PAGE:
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Rabbits, like many other household pets are affected by external and internal parasites. As with cats and dogs, there are medicatons available that can prevent infestations.
The most common external parasites are fleas and mites, particularly Cheyletiella mites which are responsible for an extremely uncomfortable condition known as "walking dandruff". Another common mite is the rabbit ear mite Psoroptes cuniculi which causes large scabs to form on the inside of the ear canal and can lead to extreme discomfort and serious complications if left untreated.
Fleas are of concern because they carry the deadly disease myxomatosis. To learn more about transmission and prevention, visit our rabbit vaccination page.
Treatment for mites and fleas is possible via spot ons or by injection. The most commonly used spot ons contain ivermectin which kills both external parasites and some internal worms. When used as a spot on it is not always effective so in cases where symptoms persist after spot-on treatment, injections are sometimes necessary.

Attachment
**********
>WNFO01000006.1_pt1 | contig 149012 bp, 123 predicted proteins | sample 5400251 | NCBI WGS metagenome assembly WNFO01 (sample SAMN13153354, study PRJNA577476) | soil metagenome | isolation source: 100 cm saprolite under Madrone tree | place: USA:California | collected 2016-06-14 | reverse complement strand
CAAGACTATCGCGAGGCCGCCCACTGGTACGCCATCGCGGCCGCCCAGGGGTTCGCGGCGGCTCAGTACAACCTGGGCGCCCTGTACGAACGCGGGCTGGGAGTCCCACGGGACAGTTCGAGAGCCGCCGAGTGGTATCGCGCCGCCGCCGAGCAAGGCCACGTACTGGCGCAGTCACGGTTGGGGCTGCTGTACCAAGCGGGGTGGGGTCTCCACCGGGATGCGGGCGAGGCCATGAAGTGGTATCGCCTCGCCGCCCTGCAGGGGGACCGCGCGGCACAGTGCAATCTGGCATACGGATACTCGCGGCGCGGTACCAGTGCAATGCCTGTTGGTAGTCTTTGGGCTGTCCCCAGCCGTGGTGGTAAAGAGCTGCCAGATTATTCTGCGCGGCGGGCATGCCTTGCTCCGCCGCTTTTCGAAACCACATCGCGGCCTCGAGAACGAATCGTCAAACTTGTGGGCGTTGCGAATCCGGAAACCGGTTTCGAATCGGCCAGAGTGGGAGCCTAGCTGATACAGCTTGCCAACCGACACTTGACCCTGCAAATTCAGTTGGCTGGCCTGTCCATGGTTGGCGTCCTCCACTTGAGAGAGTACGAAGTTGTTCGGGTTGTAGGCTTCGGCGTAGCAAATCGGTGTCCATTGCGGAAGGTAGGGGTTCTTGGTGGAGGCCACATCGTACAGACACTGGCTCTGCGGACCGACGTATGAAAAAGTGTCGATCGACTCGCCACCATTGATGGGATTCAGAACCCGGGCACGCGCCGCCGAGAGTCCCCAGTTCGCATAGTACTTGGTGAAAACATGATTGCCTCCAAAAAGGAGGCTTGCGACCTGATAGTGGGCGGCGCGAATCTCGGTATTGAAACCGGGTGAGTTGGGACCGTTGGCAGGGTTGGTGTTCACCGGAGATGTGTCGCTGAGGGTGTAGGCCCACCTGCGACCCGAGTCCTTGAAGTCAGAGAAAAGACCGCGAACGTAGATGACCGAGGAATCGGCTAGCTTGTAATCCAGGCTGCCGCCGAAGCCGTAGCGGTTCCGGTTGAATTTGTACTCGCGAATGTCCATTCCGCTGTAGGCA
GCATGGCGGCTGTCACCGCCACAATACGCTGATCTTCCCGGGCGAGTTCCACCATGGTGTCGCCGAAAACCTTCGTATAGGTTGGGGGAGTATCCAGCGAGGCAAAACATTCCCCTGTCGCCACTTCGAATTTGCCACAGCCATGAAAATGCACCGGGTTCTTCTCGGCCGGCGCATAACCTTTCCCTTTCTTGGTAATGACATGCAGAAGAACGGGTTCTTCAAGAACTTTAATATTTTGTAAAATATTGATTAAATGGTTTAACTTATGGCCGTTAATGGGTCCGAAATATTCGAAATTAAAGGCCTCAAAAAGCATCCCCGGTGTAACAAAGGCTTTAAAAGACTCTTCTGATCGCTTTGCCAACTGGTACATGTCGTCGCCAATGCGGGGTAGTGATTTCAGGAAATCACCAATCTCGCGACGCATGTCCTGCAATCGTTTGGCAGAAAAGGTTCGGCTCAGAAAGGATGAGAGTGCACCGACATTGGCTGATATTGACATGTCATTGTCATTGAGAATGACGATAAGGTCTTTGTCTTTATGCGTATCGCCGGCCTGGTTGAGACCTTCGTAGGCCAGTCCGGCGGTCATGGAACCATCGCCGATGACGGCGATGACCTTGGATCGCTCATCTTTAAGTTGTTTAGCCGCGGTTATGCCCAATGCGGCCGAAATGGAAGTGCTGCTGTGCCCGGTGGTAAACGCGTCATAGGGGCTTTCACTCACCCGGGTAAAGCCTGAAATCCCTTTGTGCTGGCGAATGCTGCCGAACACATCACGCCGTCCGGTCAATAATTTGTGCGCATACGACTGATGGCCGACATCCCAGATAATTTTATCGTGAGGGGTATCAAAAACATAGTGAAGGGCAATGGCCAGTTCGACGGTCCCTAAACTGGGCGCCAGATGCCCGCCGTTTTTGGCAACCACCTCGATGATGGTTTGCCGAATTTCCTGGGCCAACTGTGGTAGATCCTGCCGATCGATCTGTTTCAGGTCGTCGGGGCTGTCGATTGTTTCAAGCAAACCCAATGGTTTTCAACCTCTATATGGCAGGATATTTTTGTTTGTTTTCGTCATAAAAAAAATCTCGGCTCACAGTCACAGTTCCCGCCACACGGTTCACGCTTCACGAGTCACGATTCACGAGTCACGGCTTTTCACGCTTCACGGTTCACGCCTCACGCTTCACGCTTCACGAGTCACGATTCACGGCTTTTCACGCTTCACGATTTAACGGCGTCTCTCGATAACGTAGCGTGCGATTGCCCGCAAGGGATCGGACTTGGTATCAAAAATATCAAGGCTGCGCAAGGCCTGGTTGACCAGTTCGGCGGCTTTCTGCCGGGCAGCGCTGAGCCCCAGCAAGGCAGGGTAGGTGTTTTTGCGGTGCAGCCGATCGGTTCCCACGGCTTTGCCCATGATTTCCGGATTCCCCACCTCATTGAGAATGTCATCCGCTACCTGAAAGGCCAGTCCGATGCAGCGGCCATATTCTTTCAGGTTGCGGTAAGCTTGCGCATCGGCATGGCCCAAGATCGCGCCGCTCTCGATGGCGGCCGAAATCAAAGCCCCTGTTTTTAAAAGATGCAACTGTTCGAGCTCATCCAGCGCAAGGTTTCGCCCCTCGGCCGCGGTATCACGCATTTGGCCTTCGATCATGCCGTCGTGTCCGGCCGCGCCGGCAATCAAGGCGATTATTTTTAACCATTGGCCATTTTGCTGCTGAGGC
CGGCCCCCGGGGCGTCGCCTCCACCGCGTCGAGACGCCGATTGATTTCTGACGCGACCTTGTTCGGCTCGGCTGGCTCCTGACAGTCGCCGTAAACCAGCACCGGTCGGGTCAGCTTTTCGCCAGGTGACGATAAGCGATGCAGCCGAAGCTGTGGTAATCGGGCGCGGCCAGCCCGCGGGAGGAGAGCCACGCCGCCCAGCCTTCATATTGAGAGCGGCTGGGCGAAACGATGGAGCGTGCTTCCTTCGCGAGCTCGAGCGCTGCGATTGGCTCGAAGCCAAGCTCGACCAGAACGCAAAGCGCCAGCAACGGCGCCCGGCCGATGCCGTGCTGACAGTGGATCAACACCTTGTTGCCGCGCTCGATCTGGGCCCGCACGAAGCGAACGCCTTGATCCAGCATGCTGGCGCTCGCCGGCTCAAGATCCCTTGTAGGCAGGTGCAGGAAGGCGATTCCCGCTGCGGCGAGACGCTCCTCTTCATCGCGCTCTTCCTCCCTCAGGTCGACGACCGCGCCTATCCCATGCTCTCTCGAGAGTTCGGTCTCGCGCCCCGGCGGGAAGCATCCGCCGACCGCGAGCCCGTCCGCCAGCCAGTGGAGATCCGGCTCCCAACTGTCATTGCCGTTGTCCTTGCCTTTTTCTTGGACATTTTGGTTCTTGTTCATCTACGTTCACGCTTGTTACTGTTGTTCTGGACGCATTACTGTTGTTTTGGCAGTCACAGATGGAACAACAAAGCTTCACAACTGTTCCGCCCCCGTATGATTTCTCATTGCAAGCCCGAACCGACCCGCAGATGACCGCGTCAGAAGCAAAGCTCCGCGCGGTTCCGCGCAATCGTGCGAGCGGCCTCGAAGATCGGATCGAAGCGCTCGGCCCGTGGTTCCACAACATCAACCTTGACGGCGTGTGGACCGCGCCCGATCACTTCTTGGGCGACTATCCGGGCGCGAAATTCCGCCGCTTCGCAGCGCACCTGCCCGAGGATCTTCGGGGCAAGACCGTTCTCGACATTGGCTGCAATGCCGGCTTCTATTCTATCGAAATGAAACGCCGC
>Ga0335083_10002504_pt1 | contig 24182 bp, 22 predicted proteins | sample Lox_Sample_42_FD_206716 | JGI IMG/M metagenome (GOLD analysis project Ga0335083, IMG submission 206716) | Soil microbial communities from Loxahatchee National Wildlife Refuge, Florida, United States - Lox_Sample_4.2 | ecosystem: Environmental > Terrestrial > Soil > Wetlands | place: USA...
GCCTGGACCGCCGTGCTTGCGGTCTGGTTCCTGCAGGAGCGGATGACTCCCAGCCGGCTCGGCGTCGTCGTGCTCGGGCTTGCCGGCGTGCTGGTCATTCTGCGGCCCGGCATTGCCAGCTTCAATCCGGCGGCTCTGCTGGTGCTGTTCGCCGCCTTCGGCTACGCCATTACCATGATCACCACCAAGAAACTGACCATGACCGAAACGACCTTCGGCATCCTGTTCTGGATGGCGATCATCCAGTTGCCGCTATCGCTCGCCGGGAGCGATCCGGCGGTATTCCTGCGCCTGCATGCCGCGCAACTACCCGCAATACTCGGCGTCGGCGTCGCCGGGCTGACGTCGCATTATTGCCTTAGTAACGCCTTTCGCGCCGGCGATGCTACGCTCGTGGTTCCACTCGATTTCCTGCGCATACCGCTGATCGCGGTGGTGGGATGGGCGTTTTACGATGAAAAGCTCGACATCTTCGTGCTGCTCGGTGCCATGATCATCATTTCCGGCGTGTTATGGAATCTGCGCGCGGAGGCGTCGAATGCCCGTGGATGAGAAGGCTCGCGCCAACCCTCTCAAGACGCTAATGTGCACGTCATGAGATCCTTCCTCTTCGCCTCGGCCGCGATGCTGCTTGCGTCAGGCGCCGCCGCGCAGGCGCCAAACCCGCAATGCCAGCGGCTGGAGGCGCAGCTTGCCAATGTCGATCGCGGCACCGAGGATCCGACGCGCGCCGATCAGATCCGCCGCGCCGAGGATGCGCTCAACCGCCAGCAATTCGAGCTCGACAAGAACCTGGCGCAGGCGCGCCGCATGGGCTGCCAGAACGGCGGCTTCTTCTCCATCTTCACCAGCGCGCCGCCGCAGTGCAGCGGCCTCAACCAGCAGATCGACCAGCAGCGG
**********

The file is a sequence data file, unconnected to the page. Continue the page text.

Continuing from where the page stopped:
Worms are not generally a big concern in healthy rabbits but on the subject of wormers, it is well worth considering a different kind of parasite known as a protozoan. The most important species in rabbits is Encephalitozoon cuniculi or E. cuniculi for short. CLICK HERE to learn more about E. cuniculi.